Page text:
1777. London: Strahan and Cadell, 1777.
2 vols., 4to, xl, 378; (8), 396; and the folio atlas containing 63 plates untrimmed and mostly not folded (i.e. the true atlas format); the text volumes in contemporary polished calf, rebacked with orange and green labels, the atlas bound to style, all by Aquarius. Armorial bookplate of Gervase Beckett in each volume. Full collation on request.
§ First edition. A highly desirable copy of the official account of Cook’s great second voyage, with the very rare separate atlas: almost all copies of the second voyage account had the engraved plates bound into the text volumes, but in this copy their separate atlas format has been preserved. We have seen only a couple of examples of this format. The text - here in fine, crisp condition - has demonstrably never had engravings bound with it.
The account of the second voyage was the only publication that Cook was to prepare himself. He had been greatly dissatisfied with Hawkesworth’s treatment of the first voyage and made sure that the second voyage was published in the way that he wanted.
The superb engravings can be seen to their best advantage in this folio format where they do not have to be folded as is usual. The images are mostly the work of William Hodges whose presence on the voyage resulted also in a superb series of oil-paintings.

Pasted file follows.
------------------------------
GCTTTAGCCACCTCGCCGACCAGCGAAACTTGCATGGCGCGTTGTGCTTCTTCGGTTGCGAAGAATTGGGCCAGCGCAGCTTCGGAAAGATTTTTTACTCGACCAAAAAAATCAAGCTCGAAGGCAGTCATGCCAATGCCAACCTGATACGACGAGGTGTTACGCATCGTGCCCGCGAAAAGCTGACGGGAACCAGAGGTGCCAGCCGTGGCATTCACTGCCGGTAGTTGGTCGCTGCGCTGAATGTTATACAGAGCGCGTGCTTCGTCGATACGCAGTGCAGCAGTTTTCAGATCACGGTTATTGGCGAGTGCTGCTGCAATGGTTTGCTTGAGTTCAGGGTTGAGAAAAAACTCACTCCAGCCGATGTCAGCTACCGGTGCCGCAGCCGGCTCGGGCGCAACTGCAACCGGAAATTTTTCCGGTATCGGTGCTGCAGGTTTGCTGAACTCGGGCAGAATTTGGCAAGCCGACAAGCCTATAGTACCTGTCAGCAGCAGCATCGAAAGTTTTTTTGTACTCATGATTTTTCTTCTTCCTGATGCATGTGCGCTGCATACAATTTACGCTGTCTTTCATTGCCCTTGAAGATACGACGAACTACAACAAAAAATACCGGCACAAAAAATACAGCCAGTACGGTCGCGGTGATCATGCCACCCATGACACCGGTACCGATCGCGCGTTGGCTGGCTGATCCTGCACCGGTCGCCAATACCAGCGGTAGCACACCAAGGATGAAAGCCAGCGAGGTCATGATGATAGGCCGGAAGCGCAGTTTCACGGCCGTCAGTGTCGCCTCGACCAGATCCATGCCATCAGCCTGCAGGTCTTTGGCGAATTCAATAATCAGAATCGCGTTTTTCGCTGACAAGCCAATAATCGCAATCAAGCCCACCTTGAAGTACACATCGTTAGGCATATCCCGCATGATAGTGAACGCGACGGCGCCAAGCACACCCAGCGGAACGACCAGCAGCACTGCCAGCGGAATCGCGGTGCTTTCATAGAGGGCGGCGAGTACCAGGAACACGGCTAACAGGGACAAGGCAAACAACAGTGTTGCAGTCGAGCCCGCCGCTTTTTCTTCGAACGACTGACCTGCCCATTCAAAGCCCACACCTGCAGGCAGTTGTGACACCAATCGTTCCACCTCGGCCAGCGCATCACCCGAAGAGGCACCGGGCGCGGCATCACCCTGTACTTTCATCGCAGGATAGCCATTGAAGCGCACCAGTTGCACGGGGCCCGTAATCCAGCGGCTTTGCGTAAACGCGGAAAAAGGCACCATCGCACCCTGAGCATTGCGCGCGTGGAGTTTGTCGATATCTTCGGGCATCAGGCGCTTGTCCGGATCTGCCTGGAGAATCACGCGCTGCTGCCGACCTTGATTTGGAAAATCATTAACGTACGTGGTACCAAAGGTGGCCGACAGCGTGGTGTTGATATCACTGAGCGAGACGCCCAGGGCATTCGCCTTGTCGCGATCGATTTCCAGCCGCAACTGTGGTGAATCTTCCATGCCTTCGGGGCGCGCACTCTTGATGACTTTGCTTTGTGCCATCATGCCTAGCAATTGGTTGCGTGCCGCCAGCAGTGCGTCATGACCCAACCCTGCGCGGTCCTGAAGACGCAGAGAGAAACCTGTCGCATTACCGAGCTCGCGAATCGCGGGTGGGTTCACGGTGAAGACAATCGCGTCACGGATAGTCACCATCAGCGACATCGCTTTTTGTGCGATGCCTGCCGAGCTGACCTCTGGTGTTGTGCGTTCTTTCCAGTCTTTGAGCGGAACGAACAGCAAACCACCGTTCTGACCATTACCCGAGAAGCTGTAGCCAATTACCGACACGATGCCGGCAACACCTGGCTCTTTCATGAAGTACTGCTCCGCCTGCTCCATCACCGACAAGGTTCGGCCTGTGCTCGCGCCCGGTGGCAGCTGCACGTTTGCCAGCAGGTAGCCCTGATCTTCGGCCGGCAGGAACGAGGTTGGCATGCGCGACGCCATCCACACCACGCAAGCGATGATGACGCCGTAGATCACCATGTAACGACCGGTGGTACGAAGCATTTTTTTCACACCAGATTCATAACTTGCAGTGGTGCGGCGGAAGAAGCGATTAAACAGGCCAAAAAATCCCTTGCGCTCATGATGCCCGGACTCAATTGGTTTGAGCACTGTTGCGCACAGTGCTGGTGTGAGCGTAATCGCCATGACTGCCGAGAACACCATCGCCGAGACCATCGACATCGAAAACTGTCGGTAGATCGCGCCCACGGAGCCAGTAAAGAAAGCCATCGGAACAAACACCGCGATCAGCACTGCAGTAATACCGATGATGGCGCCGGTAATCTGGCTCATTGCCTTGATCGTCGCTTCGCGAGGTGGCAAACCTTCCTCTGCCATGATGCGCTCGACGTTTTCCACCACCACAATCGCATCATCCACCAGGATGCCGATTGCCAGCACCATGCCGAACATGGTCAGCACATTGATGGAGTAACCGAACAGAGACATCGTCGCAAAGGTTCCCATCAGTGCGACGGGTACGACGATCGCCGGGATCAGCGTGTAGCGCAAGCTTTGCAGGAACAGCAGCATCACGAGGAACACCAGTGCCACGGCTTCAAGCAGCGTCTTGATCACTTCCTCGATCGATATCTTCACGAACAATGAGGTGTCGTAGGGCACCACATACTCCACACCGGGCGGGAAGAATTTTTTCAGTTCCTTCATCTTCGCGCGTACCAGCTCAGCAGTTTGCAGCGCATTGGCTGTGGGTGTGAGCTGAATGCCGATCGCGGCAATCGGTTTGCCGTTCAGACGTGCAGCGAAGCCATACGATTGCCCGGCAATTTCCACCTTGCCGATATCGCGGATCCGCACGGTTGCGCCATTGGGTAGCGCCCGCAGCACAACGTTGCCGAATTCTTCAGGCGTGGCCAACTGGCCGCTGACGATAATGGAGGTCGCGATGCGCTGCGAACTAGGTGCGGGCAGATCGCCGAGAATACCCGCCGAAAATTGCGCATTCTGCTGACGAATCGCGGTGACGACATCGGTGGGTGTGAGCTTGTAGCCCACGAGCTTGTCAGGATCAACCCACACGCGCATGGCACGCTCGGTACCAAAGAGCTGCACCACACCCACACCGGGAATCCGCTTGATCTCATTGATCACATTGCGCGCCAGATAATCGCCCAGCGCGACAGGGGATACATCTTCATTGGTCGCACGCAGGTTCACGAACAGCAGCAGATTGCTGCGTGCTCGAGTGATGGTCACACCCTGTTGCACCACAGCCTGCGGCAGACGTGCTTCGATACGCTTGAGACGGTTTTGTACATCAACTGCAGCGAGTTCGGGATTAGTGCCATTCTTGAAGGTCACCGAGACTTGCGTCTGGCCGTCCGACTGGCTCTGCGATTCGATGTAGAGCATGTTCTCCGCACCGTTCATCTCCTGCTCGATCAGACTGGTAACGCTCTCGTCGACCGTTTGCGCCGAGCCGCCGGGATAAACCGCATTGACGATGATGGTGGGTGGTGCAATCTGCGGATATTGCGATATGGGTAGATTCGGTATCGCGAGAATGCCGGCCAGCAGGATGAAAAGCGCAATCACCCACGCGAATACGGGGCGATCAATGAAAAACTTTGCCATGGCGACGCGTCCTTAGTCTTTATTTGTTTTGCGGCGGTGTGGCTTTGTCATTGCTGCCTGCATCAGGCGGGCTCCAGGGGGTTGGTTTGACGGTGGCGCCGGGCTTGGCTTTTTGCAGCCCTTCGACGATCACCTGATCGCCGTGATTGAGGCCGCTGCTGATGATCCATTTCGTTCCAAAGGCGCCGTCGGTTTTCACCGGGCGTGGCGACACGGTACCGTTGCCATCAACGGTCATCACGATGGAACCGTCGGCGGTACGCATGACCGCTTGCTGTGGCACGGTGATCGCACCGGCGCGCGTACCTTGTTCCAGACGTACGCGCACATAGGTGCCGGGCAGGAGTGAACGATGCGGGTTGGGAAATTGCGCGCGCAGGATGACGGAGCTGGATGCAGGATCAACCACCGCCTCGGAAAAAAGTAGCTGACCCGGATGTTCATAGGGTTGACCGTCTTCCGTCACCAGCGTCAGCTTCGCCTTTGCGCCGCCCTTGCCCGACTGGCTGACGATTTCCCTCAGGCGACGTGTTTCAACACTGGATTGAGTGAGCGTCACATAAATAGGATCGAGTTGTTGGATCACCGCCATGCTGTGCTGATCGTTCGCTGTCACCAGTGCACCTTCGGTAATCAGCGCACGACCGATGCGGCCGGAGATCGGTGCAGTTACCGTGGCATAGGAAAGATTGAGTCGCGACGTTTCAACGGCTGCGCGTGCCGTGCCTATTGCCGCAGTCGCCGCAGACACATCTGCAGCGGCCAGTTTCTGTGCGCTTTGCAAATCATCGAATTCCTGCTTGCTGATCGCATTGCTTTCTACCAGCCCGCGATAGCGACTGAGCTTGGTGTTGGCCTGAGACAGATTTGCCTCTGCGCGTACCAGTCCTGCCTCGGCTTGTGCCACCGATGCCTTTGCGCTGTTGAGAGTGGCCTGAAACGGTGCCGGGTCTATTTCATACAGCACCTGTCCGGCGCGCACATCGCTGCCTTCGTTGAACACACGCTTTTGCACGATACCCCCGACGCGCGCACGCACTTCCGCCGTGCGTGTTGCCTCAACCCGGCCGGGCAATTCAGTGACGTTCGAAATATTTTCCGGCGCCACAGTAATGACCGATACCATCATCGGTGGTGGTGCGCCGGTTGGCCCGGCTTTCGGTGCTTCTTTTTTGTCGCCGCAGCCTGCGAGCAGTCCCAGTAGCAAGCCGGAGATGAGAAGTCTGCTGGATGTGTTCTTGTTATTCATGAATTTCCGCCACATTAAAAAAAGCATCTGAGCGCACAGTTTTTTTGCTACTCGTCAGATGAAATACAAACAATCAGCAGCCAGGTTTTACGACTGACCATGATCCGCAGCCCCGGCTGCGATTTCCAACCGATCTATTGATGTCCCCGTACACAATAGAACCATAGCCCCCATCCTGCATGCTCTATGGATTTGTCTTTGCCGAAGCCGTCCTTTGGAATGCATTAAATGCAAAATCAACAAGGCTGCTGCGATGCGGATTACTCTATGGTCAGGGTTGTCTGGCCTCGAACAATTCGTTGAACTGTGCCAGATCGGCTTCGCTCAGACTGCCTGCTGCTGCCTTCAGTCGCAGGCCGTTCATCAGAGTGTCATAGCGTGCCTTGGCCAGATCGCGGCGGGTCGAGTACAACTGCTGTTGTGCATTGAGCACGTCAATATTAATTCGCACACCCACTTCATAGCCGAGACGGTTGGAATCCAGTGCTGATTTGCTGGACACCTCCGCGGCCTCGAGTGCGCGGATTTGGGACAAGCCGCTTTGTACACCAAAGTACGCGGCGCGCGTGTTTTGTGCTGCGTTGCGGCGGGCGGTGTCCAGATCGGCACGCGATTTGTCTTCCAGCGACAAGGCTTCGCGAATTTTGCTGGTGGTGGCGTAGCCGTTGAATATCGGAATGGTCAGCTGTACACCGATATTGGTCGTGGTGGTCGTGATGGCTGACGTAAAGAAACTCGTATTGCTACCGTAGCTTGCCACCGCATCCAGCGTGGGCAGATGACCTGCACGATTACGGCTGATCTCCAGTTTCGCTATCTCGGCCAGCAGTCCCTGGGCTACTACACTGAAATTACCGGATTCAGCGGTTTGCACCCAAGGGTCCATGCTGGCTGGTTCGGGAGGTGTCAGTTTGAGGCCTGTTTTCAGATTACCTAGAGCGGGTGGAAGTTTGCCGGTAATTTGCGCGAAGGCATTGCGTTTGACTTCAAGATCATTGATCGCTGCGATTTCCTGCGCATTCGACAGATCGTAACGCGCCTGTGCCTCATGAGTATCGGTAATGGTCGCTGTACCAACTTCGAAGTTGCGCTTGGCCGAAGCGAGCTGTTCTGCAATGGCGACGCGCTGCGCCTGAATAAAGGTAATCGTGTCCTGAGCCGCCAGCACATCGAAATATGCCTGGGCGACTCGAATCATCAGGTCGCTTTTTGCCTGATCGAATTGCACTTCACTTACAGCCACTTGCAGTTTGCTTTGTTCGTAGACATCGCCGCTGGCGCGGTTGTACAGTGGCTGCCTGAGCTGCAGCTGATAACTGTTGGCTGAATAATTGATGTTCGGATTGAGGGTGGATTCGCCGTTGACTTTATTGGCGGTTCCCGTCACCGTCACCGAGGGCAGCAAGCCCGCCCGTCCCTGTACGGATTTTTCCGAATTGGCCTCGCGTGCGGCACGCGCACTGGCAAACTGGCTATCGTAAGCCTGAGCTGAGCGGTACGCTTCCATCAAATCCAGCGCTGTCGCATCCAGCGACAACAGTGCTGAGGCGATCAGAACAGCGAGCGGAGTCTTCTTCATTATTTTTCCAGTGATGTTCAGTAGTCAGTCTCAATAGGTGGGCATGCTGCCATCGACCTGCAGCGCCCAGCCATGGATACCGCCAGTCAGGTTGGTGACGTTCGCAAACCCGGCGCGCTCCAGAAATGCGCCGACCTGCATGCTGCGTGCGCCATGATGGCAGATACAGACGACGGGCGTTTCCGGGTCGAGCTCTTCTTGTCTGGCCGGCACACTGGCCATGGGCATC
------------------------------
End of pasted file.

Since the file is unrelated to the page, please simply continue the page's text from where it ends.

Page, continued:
"Disappointed with Hawkesworth’s rendering of his first voyage in An Account of the Voyages… (1773), Cook was determined that the second would not be similarly treated: although he had the editorial help of Dr John Douglas this ‘is certainly Cook’s book. There were to be no more Hawkesworths. “The Journal of my late voyage”, writes Cook to his friend Commodore Wilson at Great Ayton, “will be published in the course of next winter, and I am to have the sole advantage of sale. It will want those flourishes which Dr Hawkesworth gave the other, but it will be illustrated and ornamented with about sixty copper plates, which I am of opinion, will exceed every thing that has been done in a work of this kind… As to the Journal, it must speak for itself. I can only say that it is my own narrative, and as it was written during the voyage” …’ (Beaglehole). The two resulting quarto volumes, with their dramatic illustrations after the expedition’s official artist, William Hodges, ‘would have given pleasure to any author’, but they were never seen by Cook, who had embarked on his fatal last voyage by the time they appeared." (Hordern House)
This was historically the most important of Cook’s three voyages. For the first time the Antarctic circle was crossed when, at the beginning of the voyage, Cook cruised as far south as possible, round the edge of the Antarctic ice. In the Pacific, he visited New Zealand again, and either discovered or revisited many of the islands, including New Caledonia, Palmerston and Norfolk Islands, Easter Island, the Marquesas, New Hebrides, Tonga, the South Sandwich Islands and South Georgia.
Between February and May 1773, the two ships separated, and Furneaux, commander of the Adventure, supplied Cook with the narrative of his experiences in the Adventure printed here: they called at Adventure Bay in Van Diemen’s Land, and sailed up the east coast “intending to coast it up along shore, till we should fall in with the land seen by Captain Cook, and discover whether Van Diemen’s Land joins with New Holland”. Before they stood away for New Zealand, Furneaux had come to the opinion that “there is no strait between New Holland and Van Diemen’s Land, but a very deep bay…”.
Bibliography: Beddie, 1216; Hill, p. 61; Holmes, 24; O’Reilly-Reitman, 390; Printing and the Mind of Man, 223. Item #125613